|Written by||Steven Lisberger|
|Story by||Steven Lisberger|
|Directed by||Steven Lisberger|
|Music by||Graham Gouldman|
|Country of origin||United States|
Peggy Flook Lisberger (associate producer)
|Running time||75 minutes|
|Distributor||Warner Bros. (U.S.)|
|Original release||February 1, 1980|
Animalympics is a 1980 animated television film produced by Lisberger Studios and released by Warner Bros. Originally commissioned by the NBC network as two separate specials, it spoofs the Summer and Winter Olympic Games and features the voices of Billy Crystal, Gilda Radner, Harry Shearer and Michael Fremer.
The film is a series of vignettes presented as the broadcast of the first animal Olympic Games through the fictional ZOO television network. The Games combine summer and winter Olympic events.
Unlike the real Olympics, continents are represented rather than countries. The continents featured are North America, South America, Eurasia, Europe, Africa, Australia, and Asia. Eurasia represents the USSR, whereas Europe represents Western and Central Europe.
The only mention of areas other than continents are the New York City Rats soccer team, Dean Wilson being from California, a Central American marathon runner named Pepé Repanosa, an Acapulco cliff diver named "Primo Cabeza", marathon runner Terry Hornsby being from Boulder, Colorado, René Fromage being from France, and Kurt Wüfner appearing at the downhill event right before a Scandinavian is given a gold medal.
Although many of the segments stand alone, there are some recurring events and important characters. The largest such story is the coverage of the marathon, where competitors René Fromage and Kit Mambo are the favorites to win. Both are determined to win - Fromage having devoted his entire life to the marathon, Mambo determined to make a name for herself - they find themselves surprised when their minds wander to thoughts of mutual admiration and then to love, culminating in the pair holding hands for the rest of the race and crossing the finish line together. Another important story is that of Kurt Wüffner, a West German dachshund skier, and his disappearance to Dogra-la during a mountain climbing expedition shortly after the slalom event.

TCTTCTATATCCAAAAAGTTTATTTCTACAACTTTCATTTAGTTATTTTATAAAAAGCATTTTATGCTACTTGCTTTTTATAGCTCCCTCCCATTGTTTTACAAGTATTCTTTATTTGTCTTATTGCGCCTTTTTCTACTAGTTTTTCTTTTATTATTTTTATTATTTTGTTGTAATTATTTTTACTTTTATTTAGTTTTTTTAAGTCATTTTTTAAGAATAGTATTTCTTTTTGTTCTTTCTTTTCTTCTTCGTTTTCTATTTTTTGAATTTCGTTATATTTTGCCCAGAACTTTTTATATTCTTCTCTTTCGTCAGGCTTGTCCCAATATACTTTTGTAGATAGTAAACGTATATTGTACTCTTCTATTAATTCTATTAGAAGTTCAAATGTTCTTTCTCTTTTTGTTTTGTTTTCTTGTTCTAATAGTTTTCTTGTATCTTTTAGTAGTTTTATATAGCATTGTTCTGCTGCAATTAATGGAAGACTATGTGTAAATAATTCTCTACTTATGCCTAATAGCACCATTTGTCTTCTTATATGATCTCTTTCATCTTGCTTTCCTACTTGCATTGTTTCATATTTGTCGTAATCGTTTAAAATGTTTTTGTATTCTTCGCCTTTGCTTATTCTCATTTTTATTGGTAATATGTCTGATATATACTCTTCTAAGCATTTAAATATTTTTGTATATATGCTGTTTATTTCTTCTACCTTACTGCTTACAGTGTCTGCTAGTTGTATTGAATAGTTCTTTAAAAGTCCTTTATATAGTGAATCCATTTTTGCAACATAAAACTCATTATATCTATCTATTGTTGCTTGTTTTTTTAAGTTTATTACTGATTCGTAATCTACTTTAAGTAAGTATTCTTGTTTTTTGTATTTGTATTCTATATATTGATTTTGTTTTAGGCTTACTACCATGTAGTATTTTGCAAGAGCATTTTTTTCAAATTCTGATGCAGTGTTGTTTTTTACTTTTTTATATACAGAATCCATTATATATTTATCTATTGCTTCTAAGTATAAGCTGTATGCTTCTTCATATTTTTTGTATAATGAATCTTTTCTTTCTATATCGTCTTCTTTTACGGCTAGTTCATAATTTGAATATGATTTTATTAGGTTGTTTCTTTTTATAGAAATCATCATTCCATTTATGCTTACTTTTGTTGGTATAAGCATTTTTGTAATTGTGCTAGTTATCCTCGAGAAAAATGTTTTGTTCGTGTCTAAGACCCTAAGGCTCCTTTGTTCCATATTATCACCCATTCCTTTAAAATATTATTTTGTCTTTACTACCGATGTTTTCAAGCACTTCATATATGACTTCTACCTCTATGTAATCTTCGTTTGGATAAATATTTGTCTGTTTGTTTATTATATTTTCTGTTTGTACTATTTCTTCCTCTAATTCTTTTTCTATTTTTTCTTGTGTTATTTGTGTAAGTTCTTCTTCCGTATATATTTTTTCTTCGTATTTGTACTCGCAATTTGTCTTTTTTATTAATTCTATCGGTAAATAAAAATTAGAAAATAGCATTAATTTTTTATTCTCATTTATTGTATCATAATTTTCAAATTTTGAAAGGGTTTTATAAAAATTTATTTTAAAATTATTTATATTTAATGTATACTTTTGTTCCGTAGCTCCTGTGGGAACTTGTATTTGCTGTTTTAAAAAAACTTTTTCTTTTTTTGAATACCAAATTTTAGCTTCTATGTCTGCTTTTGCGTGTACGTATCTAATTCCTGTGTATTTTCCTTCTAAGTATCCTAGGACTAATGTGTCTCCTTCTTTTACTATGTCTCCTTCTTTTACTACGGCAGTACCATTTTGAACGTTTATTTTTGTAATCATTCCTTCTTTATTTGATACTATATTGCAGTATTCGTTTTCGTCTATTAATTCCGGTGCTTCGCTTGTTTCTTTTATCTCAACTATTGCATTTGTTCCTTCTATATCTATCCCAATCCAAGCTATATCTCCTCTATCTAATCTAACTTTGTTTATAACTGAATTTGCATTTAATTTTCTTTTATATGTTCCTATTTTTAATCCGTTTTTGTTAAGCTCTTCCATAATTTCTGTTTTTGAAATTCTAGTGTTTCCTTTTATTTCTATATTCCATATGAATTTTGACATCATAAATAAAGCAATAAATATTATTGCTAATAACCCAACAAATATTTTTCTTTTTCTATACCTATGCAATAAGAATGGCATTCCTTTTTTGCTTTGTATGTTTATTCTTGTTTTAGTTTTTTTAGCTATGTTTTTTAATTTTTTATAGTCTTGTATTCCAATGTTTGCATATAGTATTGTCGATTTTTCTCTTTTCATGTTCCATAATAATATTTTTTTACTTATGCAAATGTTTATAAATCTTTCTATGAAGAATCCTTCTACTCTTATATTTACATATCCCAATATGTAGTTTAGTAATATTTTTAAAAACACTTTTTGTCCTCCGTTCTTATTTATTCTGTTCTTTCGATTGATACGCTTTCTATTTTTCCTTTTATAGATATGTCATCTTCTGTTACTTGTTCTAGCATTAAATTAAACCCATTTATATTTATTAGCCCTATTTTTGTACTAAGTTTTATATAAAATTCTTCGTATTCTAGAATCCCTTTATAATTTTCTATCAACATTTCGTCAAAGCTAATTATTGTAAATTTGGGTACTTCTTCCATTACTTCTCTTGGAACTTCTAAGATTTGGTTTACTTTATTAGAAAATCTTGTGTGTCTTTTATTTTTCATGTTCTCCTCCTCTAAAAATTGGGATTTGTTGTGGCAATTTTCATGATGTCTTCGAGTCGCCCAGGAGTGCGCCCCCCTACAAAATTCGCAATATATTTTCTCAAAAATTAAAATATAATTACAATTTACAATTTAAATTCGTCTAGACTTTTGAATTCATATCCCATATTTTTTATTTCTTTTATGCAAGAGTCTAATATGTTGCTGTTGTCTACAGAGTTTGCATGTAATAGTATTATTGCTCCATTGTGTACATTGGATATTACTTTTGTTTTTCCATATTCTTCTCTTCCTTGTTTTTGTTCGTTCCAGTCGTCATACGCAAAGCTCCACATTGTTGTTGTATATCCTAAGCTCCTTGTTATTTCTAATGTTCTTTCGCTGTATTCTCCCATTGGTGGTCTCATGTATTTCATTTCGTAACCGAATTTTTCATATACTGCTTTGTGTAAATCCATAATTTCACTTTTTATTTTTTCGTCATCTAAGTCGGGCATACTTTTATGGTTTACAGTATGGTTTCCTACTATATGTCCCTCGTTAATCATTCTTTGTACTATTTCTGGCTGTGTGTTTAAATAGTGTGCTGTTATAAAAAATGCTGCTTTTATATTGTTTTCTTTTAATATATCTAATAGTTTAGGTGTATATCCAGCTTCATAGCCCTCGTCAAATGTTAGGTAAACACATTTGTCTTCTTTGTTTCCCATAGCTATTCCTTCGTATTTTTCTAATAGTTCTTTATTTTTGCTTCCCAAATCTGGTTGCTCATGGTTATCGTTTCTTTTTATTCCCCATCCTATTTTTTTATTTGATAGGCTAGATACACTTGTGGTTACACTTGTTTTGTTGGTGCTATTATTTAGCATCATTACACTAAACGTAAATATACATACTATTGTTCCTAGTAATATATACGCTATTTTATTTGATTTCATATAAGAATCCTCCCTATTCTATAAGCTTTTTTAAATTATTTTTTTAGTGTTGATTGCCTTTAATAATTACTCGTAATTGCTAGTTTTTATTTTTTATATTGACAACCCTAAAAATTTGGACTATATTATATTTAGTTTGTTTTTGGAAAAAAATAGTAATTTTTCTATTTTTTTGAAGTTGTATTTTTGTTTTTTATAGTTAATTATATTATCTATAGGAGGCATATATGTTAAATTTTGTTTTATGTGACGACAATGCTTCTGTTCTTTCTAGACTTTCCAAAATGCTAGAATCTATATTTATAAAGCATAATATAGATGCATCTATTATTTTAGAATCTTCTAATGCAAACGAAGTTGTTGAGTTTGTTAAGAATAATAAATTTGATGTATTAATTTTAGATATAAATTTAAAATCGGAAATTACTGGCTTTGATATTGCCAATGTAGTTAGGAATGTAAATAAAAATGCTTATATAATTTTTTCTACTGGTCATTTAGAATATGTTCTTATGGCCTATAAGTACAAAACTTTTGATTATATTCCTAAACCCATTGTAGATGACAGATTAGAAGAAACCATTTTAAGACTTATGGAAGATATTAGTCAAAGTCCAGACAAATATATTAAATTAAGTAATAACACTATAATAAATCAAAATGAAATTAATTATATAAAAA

A minor story features an alligator named Bolt Jenkins. He was "born as a handbag" and told he would never walk again. A song during his story reveals that he lives in the sewers. After seeing a frog named Boris Amphibiensky break the world record for the high jump, Jenkins has an epiphany, and becomes determined to break the record. Jenkins goes on to set world records in the high jump, the pole vault, and later the 100-meter dash. Jenkins sacrifices his gold medal in the hundred meter dash to an African competitor and favorite whom Jenkins considers to be his superior.
Some events are only referenced rather than being covered. In the song "We've Made It to the Top", various events are shown that are otherwise not covered:
Also referenced but not covered: